detecting distance between beacon and sensor/receiver

I have an idea that depends on being able to detect a distance between a static sensor/receiver and a mobile beacon/transmitter roughly in plane. My question is what method is best for doing this? Is there a ToF measurement method (like ultrasonic) that could be used to measure distances witching a couple of meters? Or is there some IR, RF, or alternative method that would work better with this application(and if so, how would that work in this setup)? I appreciate the help anyone can offer. Let me apologize in advance if my jargon isn't up to snuff yet.

Please provide more details:

Indoors or outdoors? What kind of resolution do you need? 2-3cm? 2-3 inches? etc. How fast is the mobile part moving? How often are updates needed? Can line of sight be maintained the whole time? Do you need just distance, or distance + bearing/heading?

Over limited distances you can use ultrasonic ToF. Take two ultrasonic range finders. Remove the receiver from one and the sender from the other. Use a radio link to trigger both at the same time and read the 'echo' pin on the receiver to measure the ToF distance. No need to divide by 2 since it is not a reflected signal.

Using two receivers at known locations you can triangulate position as well as distance.

Unless you add hardware capable of measuring fractions of a nanosecond (multi GHz clock) you won't be using electromagnetic waves for accurate distance measurement.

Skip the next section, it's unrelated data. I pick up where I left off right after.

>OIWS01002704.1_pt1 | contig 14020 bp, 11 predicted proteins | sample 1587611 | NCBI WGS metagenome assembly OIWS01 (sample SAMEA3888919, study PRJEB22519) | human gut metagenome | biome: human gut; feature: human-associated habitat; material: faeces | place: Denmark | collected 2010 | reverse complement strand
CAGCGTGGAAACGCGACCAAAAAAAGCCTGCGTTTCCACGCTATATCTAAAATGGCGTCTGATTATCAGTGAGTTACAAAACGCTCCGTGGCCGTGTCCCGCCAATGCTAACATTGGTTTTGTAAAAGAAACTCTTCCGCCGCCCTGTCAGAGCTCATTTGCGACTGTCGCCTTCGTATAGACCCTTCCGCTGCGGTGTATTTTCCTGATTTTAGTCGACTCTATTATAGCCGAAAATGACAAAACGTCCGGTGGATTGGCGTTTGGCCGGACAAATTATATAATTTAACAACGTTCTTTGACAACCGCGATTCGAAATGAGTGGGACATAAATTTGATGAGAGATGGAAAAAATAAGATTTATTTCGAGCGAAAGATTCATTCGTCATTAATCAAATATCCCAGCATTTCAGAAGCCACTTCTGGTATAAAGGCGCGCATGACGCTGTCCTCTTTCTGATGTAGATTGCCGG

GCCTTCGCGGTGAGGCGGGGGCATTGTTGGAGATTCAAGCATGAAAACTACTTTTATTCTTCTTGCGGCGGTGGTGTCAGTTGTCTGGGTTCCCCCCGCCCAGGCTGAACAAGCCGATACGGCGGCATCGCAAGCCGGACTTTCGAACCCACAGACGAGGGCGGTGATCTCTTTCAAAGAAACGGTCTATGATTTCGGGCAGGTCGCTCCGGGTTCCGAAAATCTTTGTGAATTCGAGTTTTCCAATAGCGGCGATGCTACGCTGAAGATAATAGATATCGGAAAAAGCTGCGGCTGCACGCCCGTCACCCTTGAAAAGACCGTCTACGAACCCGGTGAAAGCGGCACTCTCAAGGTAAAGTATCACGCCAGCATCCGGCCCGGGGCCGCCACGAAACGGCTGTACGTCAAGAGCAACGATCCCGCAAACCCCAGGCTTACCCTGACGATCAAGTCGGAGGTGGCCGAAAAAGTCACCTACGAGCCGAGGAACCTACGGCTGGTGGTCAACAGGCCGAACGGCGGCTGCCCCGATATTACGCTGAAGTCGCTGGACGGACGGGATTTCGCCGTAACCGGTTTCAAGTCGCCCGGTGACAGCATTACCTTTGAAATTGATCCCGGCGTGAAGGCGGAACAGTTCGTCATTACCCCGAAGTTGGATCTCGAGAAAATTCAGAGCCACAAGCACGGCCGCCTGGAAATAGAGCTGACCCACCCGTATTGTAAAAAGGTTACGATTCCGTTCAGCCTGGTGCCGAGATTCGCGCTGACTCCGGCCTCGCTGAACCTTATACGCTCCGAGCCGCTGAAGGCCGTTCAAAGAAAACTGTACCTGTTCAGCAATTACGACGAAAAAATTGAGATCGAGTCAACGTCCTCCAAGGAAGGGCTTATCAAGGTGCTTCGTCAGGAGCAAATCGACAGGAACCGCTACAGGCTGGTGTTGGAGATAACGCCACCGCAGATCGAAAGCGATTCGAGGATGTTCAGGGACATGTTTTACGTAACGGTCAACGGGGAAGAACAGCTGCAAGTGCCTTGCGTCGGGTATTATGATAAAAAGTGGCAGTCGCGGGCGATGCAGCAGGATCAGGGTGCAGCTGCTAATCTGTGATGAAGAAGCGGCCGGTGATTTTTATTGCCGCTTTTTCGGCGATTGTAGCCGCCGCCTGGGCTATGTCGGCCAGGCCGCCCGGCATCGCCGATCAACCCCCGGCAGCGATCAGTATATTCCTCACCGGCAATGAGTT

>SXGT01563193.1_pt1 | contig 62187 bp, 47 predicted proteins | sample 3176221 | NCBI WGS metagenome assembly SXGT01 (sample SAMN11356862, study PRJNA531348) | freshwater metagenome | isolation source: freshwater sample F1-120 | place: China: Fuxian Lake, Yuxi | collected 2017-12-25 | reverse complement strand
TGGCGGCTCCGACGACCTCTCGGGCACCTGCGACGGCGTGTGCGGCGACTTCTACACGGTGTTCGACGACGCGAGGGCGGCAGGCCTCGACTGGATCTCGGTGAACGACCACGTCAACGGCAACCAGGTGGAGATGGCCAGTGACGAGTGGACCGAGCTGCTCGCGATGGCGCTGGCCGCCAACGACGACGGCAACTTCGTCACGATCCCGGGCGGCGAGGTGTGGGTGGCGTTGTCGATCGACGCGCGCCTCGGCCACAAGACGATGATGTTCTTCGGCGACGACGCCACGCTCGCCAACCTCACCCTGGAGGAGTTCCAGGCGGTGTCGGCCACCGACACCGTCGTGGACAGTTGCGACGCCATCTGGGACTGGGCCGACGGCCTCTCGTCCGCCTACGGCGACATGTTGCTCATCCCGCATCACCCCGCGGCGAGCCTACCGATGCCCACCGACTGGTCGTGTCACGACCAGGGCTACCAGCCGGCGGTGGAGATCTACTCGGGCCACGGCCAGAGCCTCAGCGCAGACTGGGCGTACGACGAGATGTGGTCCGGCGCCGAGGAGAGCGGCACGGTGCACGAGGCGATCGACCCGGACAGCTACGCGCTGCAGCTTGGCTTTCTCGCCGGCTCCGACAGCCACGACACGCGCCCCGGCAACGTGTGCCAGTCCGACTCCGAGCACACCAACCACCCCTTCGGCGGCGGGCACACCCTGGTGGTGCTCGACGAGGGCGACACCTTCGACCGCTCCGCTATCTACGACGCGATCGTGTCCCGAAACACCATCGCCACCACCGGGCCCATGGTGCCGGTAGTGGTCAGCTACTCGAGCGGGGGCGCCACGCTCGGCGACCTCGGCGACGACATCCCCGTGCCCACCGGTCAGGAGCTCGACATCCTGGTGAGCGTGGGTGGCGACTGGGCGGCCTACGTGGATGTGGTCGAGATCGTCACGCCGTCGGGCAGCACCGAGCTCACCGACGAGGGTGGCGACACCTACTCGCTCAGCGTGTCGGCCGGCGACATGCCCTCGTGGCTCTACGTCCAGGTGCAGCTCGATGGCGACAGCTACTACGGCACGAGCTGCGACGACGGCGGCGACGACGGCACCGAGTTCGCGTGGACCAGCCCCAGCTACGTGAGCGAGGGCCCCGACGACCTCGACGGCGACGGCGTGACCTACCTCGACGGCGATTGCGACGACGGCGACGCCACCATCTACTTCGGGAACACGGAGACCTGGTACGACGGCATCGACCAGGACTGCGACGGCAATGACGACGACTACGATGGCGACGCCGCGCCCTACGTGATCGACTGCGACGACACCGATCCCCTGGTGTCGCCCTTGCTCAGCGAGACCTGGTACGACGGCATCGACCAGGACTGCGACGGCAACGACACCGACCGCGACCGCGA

Over longer distances, differential GPS might be your best hope. Have the beacon send its GPS location over a radio signal and have the base station compare that to the base station GPS location.

Indoors. preferably less than 2cm if possible, if not I can improvise. The mobile part is held in hand while writing(if that gives you an idea of speed). A fairly high refresh rate would be needed, something like 60 Hz would probably work. Line of sight will be maintained and bearing isn't necessary but would be useful.

@johnwasser what sort of accuracy, refresh, and range is expected from that kind of ToF measurement?

Maybe look at this too:

•Unit size (HxWxD): 40 x 48 x 20 mm (1.6" x 1.9" x 0.8")
•Weight: 22 g (0.77 oz)
•Resolution: 1 cm
•Accuracy: +/- 2.5 cm at distances greater than 1 meter. Refer to operating manual for complete operating specifications.
•Range: 5 cm to 40 meters 
•Update rate: up to 500 Hz

CrossRoads: Maybe look at this too:

The LIDAR will give you distance to whatever you point it at. Then your problems becomes keeping it pointed it at the moving object.

May need 2 pronged attack then - beacon from the mobile part for tracking, and LIDAR for accurate distance.

This thread has some notes on a one way ranging experiment. The approach was to use a radio link to synchronize an ultrasonic transmitter (beacon) and ultrasonic receiver to measure time of flight. One limitation of this approach is that the ultrasonic beam is directional, which limits the relative position of the receiver to be somewhere within the transmitter's beam.

An alternative to using RF to synchronize the ultrasonic sender and receiver you could try IR. The cheap HC-SR04 ultrasonic range finders (under $2 each) use a 40 kHz ultrasonic signal. You could tap into the sender electronics to have the beacon send a 40 kHz modulated IR signal at the same time it is sending the ultrasonic pulse. It is possible that the receiver can use a simple IR receiver to demodulate the IR signal and use it to trigger the receiver. If all goes well the receiver can measure the ultrasonic ToF.

The rangers typically only send around eight cycles at 40kHz - best hope a typically 38kHz IR receiver can lock onto that and produce an output.

AWOL: The rangers typically only send around eight cycles at 40kHz - best hope a typically 38kHz IR receiver can lock onto that and produce an output.

Well, I did say "if all goes well". :)